Aboriginal-led activism in New South Wales leads to change
In an excerpt in a book about the Aboriginal-Australian Fellowship, an Aboriginal veteran recalled the difficult fight for Aboriginal rights in New South Wales.
In the original federal social services law introduced in 1947, Aboriginal people could not get government payments unless they had a state-based exemption certificate. To get a certificate, they had to deny their Aboriginality, move away from country and family and assimilate into white Australian society.
The Aboriginal-Australian Fellowship (AAF) was one of the key activism groups that fought to change the exemption system in New South Wales. Founded by prominent Aboriginal and non-Aboriginal activists in 1956, it campaigned for Aboriginal rights.
This excerpt is from a chapter of the book The time was ripe, a collection of stories of people who were involved in the AAF.
In the excerpt, Bundjalung man Clarrie Combo reflects on how the AAF helped change conditions for Aboriginal people in New South Wales. Combo was an Aboriginal veteran from Cabbage Tree Island. He had worked at Tranby Aboriginal Co-operative College in Sydney where the AAF sometimes met.
Combo recalls his aunt getting an exemption certificate from the NSW Government and being able to access the federal government payments that non-Aboriginal people could get. ‘It cost her ten shillings and she was pleased when the cheques came because if you did not have a licence you couldn’t draw the dole,’ he said.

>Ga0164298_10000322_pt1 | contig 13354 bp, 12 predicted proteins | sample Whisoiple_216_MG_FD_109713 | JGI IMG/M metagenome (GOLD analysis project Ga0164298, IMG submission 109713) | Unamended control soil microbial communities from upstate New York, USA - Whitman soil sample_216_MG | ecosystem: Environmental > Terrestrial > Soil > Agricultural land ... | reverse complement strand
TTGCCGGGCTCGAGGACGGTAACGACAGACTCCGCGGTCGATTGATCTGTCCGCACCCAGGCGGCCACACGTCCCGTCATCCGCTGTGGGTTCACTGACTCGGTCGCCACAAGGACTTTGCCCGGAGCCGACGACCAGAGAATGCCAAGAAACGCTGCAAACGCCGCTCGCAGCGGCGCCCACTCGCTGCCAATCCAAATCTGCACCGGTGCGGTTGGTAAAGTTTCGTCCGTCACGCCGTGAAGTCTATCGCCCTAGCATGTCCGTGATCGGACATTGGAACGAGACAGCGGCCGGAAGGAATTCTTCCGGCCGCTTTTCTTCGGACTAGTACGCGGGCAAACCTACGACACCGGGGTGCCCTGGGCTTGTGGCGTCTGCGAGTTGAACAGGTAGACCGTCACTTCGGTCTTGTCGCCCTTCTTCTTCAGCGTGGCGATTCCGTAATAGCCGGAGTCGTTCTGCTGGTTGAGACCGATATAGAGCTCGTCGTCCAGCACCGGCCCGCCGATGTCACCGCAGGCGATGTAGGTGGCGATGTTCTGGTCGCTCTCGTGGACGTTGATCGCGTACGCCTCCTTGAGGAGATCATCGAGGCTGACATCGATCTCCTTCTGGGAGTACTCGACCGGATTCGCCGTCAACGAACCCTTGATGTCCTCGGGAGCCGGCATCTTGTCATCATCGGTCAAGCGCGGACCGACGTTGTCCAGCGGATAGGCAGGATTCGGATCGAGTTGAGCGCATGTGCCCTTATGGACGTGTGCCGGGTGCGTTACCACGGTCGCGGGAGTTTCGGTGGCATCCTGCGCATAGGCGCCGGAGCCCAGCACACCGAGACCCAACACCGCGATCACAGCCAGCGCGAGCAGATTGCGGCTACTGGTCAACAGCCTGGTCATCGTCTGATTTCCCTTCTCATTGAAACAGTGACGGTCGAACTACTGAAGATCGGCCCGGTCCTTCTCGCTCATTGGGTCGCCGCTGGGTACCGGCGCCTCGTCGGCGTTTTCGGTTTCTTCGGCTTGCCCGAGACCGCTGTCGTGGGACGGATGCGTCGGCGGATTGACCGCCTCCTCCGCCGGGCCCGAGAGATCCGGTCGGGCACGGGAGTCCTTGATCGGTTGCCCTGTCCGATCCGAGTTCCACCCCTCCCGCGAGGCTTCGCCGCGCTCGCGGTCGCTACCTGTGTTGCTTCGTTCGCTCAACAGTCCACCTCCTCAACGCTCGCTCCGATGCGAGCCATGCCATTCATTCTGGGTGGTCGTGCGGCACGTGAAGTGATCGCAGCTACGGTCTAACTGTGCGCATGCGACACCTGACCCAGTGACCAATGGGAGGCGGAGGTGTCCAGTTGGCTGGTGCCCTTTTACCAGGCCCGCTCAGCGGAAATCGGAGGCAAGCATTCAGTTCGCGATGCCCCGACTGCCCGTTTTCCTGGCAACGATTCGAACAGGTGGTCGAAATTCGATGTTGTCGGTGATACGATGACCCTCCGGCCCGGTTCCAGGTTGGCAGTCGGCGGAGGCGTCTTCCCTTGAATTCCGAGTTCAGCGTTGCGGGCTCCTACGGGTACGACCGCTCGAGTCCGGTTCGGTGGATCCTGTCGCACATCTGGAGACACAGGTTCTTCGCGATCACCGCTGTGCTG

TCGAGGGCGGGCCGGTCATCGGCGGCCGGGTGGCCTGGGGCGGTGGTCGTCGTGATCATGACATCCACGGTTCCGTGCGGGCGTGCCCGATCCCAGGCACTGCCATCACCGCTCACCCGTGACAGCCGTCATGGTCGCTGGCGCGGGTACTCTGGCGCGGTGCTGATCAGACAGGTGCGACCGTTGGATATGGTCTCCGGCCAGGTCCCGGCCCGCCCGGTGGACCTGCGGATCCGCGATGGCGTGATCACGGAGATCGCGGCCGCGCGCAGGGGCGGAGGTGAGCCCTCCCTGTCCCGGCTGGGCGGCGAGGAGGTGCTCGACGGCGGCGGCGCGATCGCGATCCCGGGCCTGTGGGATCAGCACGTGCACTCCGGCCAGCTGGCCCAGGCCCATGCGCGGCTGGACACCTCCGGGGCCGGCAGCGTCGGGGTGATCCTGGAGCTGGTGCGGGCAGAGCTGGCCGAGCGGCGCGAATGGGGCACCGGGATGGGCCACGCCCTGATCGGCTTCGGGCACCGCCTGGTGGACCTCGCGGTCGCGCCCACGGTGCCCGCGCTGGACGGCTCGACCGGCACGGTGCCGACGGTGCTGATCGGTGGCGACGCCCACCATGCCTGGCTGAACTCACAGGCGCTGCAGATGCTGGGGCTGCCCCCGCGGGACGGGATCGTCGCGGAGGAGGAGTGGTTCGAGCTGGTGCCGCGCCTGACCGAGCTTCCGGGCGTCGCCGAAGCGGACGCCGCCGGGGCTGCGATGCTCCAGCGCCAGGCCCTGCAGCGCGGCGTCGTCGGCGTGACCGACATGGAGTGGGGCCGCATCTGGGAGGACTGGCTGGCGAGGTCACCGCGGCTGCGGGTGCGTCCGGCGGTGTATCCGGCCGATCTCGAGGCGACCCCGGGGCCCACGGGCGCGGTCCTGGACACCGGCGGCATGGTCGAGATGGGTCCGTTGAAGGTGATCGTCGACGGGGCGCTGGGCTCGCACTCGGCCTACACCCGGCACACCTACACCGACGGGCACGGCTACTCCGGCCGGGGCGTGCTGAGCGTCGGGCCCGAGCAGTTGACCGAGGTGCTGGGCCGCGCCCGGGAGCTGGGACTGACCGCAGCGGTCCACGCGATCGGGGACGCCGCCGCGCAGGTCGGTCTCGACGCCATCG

Changes to federal social services law in 1959 meant that Aboriginal people no longer needed to be exempt to get most government payments. However, the states continued to control Aboriginal people’s finances, including their payments. According to Combo, they ‘didn’t get Social Service cheques until nineteen sixty-six’.
Combo credits the AAF with ending the NSW Aborigines Welfare Board in 1969, which was one of the state bodies that managed exemption certificates and controlled people’s payments.
Combo remembers meeting with the AAF at Tranby several times. He said ‘people were working hard at something that had to do with the laws’. He believed their work led to changes that ‘all made [Aboriginal people’s] life easier’, including getting rid of exemptions.
This extract shows an example of the Aboriginal-led activism that led to changes in Aboriginal people’s access to government payments. State-based activism was important for these changes to happen because the states managed Aboriginal affairs until after the 1967 Referendum.
The AAF was founded in 1956 by Pearl Gibbs and Faith Bandler. Gibbs was a prominent Aboriginal activist throughout her life. Gibbs had protested the exclusion of Aboriginal people from government payments, as shown in her 1942 letter.
Bandler, with fellow activist Len Fox, interviewed former members of the AAF about their experiences and published them in the book The time was ripe.
The AAF was affiliated with the Federal Council for the Advancement of Aborigines and Torres Strait Islanders (FCAATSI).
Permission to include Clarence Combo’s account was granted by his nephew Troy Combo.
Permission to use the excerpt was also granted by Faith Bandler’s daughter Lilon Bandler.
Combo C (1983) ‘No beer and no water’, p 29, in Bandler F and Fox L (eds) The time was ripe: a history of the Aboriginal-Australian Fellowship (1956–69), Alternative Publishing Co-Operative, Chippendale.